They continue to point out that this is merely a “polemic disguised as history.”  EAG.ORG notes this DISSENT article and more:

Generally speaking, “A People’s History of the United States” is an attempt by Zinn to paint the American experience as one of economic and racial oppression of the masses by the privileged white capitalist class.

Those on the left certainly have no problem with that basic premise. But over time they’ve discovered flaws in his work that bother them to no end.

Georgetown University Professor Michael Kazin, co-editor of Dissent Magazine and one-time member of the radical Students for a Democratic Society, offered a blistering analysis of Zinn’s attempts to revise American history. From the Spring 2004 edition of Dissent:

  • Zinn’s big book is quite unworthy of such fame and influence. A People’s History is bad history, albeit gilded with virtuous intentions. Zinn reduces the past to a Manichean fable and makes no serious attempt to address the biggest question a leftist can ask about U.S. history: why have most Americans accepted the legitimacy of the capitalist republic in which they live?”

In other words, Zinn’s anti-capitalist version of history is not anti-capitalist enough.

Kazin offers other dismissals of Zinn’s work:

  • “Like most propagandists, he measures individuals according to his own rigid standard of how they should have thought and acted.”
  • “Given his approach to history, Zinn’s angry pages about the global reach of U.S. power are about as surprising as his support for Ralph Nader in 2000.”
  • “The latest edition of the book includes a few paragraphs about the attacks of September 11, and they demonstrate how poorly Zinn’s view of the past equips him to analyze the present.”
  • “Pointing out what’s wrong with Zinn’s passionate tome is not difficult for anyone with a smattering of knowledge about the American past. By why has this polemic disguised as history attracted so many enthusiastic readers?”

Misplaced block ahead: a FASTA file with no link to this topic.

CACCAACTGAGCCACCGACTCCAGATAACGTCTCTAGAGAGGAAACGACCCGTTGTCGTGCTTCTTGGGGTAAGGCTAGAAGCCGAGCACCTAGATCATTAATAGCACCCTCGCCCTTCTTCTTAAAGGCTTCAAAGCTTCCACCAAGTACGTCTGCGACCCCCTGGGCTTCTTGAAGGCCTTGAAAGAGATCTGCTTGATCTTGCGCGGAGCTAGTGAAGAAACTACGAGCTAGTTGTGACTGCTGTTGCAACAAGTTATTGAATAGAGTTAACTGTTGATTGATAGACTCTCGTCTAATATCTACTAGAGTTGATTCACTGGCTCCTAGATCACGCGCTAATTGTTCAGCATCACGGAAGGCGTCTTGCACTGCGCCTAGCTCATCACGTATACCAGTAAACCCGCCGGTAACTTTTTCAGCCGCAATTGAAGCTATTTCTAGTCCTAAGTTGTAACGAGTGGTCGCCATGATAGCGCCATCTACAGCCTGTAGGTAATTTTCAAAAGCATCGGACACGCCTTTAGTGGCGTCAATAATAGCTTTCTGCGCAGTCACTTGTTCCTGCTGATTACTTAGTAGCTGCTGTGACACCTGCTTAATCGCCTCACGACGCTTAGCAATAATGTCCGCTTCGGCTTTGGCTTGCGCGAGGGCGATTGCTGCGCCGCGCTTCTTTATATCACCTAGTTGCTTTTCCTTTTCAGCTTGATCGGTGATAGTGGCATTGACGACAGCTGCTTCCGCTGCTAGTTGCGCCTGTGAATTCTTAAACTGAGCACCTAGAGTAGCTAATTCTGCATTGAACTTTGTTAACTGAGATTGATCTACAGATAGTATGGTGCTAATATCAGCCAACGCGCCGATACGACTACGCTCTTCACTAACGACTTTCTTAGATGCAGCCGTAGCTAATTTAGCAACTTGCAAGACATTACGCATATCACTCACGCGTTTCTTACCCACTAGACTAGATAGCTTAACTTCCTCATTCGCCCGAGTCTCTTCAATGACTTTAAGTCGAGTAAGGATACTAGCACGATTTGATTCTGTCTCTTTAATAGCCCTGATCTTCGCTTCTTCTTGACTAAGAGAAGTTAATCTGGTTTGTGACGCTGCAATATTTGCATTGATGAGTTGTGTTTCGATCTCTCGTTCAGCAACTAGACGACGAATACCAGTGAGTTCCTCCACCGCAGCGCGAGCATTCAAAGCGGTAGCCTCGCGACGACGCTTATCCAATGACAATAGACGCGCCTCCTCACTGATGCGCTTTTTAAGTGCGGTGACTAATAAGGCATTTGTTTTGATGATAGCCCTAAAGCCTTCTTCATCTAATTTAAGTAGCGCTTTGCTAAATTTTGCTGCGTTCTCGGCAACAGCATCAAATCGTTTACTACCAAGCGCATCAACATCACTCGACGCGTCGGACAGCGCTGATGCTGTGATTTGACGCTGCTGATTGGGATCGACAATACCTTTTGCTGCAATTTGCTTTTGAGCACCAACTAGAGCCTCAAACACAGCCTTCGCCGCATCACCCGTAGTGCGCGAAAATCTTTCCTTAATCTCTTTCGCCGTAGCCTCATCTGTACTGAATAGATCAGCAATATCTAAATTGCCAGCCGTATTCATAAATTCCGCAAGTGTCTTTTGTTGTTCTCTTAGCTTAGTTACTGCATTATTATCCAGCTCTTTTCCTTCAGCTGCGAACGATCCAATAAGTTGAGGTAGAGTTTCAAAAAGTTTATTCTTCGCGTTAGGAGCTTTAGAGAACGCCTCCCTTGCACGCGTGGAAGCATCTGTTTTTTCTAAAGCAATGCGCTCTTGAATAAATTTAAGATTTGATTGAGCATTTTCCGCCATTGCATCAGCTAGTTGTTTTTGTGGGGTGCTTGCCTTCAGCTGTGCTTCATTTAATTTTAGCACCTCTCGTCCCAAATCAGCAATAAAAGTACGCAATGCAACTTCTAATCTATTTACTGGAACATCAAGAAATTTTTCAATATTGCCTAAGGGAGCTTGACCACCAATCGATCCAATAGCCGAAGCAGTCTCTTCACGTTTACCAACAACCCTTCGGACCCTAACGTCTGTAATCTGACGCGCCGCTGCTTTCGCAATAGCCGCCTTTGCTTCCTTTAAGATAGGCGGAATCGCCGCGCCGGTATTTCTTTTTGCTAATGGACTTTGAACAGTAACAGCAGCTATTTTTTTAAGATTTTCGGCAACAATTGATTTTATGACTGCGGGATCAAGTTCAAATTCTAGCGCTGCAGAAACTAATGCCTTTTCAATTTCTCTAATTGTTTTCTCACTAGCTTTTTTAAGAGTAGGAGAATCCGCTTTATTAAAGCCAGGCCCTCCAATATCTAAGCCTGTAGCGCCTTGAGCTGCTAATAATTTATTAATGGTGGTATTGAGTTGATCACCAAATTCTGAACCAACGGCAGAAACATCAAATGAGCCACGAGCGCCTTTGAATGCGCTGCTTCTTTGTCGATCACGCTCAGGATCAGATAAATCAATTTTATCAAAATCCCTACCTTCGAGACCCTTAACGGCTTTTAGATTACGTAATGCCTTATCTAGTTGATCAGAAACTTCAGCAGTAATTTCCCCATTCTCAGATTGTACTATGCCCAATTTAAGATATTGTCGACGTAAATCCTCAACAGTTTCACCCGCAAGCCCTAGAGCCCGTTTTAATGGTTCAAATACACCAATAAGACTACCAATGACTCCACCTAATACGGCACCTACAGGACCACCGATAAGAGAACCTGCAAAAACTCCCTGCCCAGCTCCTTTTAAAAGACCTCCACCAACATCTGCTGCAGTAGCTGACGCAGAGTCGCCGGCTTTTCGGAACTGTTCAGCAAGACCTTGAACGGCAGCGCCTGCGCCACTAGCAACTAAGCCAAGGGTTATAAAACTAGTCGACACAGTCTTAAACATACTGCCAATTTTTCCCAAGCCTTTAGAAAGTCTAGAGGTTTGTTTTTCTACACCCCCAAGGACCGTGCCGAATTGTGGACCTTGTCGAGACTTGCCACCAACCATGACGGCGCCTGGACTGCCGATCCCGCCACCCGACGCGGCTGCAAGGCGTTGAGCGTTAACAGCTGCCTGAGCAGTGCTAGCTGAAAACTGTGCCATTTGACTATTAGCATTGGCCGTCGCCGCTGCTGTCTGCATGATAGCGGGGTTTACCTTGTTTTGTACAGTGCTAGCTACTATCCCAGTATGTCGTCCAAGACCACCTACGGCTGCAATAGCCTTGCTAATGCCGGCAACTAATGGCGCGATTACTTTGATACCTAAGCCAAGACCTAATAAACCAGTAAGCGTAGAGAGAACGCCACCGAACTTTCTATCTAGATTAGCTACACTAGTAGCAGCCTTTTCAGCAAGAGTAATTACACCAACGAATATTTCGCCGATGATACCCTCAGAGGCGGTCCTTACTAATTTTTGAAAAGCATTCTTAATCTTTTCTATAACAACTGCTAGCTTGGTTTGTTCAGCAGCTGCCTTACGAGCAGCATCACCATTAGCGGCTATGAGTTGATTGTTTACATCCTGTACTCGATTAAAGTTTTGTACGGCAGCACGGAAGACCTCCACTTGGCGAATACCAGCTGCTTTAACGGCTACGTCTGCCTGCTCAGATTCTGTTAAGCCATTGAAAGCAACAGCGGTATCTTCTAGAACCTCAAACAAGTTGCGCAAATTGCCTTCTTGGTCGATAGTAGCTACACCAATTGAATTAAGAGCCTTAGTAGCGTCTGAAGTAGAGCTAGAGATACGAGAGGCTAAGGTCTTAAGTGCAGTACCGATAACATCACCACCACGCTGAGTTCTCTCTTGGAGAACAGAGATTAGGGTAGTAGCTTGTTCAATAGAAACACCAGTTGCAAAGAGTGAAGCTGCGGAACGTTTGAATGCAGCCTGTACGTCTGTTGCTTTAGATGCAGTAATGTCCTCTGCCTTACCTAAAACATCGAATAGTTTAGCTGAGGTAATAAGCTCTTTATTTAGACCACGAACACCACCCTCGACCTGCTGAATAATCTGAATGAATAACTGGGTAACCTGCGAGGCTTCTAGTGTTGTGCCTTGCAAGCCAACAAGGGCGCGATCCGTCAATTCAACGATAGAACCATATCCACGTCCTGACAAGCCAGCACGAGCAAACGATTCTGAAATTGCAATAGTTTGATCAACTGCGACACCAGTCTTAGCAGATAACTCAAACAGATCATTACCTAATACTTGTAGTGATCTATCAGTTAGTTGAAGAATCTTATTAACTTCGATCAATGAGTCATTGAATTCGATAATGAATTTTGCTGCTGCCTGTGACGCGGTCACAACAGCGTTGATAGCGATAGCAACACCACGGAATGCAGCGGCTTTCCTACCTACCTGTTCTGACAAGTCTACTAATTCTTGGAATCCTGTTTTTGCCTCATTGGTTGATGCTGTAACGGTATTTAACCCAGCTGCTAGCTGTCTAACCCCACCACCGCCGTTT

Probably because, not long ago, a lot of people who think like Kazin where telling everyone how great Zinn’s books were.

Kazin isn’t the only leftist to offer criticism of Zinn’s “propaganda.” The American Federation of Teachers similarly dismissed “A People’s History” in its Winter 2012-13 American Educator magazine.

  • “I am less concerned here with what Zinn says than his warrant for saying it, less interested in the words that meet the eye than with the book’s interpretive circuitry that doesn’t,” the author of the magazine article wrote.

I especially like the honesty of David Horowitz’s “eulogy.” It is called “SPITTING ON HOWARD ZINN’S GRAVE?

The other day a reporter from NPR called me and asked me for my comments on the death of the lifelong Stalinist and propagandist Howard Zinn. I was a little reluctant because I knew that whatever I said, legions of unscrupulous myrmidons on the left would jump on it and say I had spit on Zinn’s grave. I also knew that while I was interviewed for ten minutes, out of what I said only a 20 second sound-bite would make it onto the air. I don’t begrudge NPR this selection. That’s what their obit was and would have to be, a collection of sound-bites.